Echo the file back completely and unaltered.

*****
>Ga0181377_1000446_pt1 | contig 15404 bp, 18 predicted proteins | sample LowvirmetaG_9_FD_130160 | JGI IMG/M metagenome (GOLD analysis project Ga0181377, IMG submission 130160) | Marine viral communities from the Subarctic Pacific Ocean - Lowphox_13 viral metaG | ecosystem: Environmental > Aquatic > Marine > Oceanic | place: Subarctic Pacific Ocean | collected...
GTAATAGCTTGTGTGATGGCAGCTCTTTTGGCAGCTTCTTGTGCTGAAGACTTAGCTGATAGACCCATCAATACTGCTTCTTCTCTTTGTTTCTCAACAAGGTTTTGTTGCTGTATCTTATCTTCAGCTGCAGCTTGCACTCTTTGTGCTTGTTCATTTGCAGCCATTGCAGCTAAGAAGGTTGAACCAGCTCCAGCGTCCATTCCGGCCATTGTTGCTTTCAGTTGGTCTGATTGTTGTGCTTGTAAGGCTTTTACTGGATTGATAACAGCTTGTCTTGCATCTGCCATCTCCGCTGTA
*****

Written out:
>Ga0181377_1000446_pt1 | contig 15404 bp, 18 predicted proteins | sample LowvirmetaG_9_FD_130160 | JGI IMG/M metagenome (GOLD analysis project Ga0181377, IMG submission 130160) | Marine viral communities from the Subarctic Pacific Ocean - Lowphox_13 viral metaG | ecosystem: Environmental > Aquatic > Marine > Oceanic | place: Subarctic Pacific Ocean | collected...
GTAATAGCTTGTGTGATGGCAGCTCTTTTGGCAGCTTCTTGTGCTGAAGACTTAGCTGATAGACCCATCAATACTGCTTCTTCTCTTTGTTTCTCAACAAGGTTTTGTTGCTGTATCTTATCTTCAGCTGCAGCTTGCACTCTTTGTGCTTGTTCATTTGCAGCCATTGCAGCTAAGAAGGTTGAACCAGCTCCAGCGTCCATTCCGGCCATTGTTGCTTTCAGTTGGTCTGATTGTTGTGCTTGTAAGGCTTTTACTGGATTGATAACAGCTTGTCTTGCATCTGCCATCTCCGCTGTA